When Human People arrived, the others went away and became animals, constellations, rocks, rivers, trees. The Human People settled first at Yokokut, but soon there were many villages in the redwoods, along creeks and rivers and up and down the coast. Each village was the offspring of that first village, and each redwood tree a descendent of the First Redwood.

There was a time when all beings spoke the same language and talked with each other, but now the world has changed and only certain people know how to do this. Sometimes, deep in the groves, those willing to listen hear echoes and whispers of stories and conversations from times long ago.

Each sunrise is the first light after darkness, within each animal is an awareness of the Animal People, each tree is the spirit of the First Redwood, and each dark night filled with rain is a memory from that time before creation when there was nothing but water and darkness. Our ancestors are more than human.

I stand at the edge of the grove. These trees look just like the ones in my photo. No quest is this simple. To us humans, there must be thousands of Tree People who look similar. For the moment, I want to believe that these are the very trees. Leaving the rig and the highway behind, I walk deeper into the grove, and my mind moves into a scene from my childhood....

Midmorning. Clouds roll in from the coast and wrap the trees in mist. The boy Tommy and his cocker spaniel Tippy escape the family hike in the redwoods and go off on their own, deeper into the trees. The hugeness of the redwoods is overwhelming, more than a little boy and his dog can contemplate, but their curiosity draws them deeper in.

They are not just a boy and his pooch. They are mythic heroes in the great playground of their imagination, on a high adventure in the deepest forests of the world. Their village is dying. Everyone is sick. Somewhere deep in the forest is a cure. They were chosen for the quest.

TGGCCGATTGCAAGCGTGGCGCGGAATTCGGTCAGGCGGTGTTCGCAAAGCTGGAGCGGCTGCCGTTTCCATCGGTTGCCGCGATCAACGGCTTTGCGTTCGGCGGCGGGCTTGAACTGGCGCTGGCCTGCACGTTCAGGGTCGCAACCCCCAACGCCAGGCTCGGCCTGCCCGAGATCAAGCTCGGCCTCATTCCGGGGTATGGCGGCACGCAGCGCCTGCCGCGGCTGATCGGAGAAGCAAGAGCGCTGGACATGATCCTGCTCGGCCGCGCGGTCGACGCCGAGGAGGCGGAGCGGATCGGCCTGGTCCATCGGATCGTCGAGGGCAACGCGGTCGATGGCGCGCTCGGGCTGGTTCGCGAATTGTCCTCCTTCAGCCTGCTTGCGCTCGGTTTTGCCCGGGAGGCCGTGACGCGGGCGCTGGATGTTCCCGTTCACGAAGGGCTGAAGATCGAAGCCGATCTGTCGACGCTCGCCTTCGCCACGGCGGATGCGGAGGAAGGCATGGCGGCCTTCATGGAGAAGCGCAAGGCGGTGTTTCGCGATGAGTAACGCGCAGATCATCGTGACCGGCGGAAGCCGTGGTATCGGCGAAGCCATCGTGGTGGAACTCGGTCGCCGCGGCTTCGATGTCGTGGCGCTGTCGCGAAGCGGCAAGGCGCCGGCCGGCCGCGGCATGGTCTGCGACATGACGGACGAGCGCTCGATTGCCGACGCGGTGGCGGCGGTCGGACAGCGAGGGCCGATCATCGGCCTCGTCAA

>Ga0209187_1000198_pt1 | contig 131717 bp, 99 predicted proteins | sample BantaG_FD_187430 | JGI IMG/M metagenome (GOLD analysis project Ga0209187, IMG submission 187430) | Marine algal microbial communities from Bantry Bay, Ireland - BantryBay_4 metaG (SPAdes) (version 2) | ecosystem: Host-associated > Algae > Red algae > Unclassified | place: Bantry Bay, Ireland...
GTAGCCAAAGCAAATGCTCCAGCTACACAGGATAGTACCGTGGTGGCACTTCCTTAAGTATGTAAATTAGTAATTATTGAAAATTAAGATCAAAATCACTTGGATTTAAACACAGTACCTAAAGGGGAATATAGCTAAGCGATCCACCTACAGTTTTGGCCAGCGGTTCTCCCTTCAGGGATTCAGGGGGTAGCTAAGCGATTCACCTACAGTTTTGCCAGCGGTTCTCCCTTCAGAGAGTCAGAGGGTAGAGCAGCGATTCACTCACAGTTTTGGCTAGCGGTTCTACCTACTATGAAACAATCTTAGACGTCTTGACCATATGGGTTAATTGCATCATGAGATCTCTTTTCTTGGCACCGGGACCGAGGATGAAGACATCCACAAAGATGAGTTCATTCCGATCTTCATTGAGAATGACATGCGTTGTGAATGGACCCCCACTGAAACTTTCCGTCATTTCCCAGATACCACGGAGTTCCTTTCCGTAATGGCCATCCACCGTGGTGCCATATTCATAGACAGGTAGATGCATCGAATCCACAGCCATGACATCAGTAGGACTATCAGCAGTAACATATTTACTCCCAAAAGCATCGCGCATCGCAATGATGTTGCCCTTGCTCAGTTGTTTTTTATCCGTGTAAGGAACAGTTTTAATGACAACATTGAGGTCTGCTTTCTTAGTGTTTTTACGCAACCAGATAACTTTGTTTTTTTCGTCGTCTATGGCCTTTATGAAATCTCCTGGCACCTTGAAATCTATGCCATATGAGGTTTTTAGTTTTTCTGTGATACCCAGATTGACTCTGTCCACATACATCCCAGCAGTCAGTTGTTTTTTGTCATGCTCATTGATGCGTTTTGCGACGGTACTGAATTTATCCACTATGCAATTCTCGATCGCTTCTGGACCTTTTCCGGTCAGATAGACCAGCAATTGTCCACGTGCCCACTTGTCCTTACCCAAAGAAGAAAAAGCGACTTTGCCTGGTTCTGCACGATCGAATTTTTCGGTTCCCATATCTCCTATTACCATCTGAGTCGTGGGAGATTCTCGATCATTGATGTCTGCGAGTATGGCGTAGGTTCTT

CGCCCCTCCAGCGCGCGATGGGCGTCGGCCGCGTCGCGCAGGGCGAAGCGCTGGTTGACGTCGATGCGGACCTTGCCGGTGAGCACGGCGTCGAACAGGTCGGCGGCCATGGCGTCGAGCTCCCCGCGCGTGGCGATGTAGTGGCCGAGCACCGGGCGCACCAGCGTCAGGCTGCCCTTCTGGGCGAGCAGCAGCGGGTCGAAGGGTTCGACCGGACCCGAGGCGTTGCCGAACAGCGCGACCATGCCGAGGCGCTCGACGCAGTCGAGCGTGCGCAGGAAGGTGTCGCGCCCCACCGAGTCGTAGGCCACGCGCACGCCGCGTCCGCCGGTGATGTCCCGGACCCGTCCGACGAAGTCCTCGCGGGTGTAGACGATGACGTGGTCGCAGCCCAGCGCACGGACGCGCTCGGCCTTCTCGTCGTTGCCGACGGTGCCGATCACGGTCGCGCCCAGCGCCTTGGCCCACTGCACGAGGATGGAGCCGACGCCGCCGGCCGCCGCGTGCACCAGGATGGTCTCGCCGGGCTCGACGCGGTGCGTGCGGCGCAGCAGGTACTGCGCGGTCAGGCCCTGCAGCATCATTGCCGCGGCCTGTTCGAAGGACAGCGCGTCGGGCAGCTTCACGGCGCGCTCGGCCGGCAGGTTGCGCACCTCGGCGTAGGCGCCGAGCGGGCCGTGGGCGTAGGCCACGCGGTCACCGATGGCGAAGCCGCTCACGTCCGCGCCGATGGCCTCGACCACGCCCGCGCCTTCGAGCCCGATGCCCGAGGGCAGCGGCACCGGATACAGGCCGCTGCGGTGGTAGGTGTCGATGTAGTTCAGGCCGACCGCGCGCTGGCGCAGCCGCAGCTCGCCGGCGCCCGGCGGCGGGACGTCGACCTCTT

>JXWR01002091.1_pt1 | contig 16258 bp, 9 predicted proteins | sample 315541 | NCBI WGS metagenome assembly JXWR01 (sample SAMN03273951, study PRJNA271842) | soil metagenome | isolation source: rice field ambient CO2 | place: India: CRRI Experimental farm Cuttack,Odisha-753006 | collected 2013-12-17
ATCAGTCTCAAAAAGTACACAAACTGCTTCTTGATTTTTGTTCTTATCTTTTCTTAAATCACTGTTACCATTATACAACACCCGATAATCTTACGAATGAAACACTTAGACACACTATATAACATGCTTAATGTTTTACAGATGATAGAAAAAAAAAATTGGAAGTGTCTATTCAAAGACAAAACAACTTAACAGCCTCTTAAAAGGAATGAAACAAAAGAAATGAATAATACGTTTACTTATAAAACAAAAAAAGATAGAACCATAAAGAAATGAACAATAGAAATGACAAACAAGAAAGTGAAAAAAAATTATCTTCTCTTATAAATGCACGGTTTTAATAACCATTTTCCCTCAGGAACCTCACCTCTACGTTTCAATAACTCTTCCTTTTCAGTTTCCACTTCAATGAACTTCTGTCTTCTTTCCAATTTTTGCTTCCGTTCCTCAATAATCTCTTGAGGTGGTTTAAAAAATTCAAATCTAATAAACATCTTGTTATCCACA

Rain begins. To Tommy and Tippy, this is more than rain. It is a battle of floodwater put in their path by their enemies, those villains who unleashed the deadly sickness on their village.

Tommy and Tippy struggle on against great odds, hungry, exhausted, the rain streaming down and soaking them through. Ahead they see the largest redwood they have ever seen. Its trunk is hollowed out by time, and inside is a room. Using their last bit of energy, they crawl into the heart of the tree's trunk. The dirt floor is covered with the tracks of other critters who have found refuge here. Though it is damp and dark, it is out of the battle of the storm and they feel safe, wrapped in the protection of the tree.

Tommy notices an earthy odor rising from somewhere deep down where the roots live. This is it, he thinks. The medicine to cure the sickness is in the roots of the tree! They have found the elixir, the treasure tree of health, and now they can take a cure back to their village. The primordial race of Tree People have more than their share of Old Time doctors. Tippy digs through the dirt and uncovers the medicine, and Tommy carefully places it into his backpack.

Tommy and Tippy wait for the rain to let up. As the trees drip their last drops, sunshine streams through the grove. They race back through the woods and triumphantly rejoin the others. Their world has been saved.

I walk deeper into the grove. Midday sunlight streams down, picks up the green of the redwood limbs and gives the grove a pastel look of primal holiness. I sit in this light until my own breathing joins the breath of the trees and I feel part of the green calm of this ancient forest.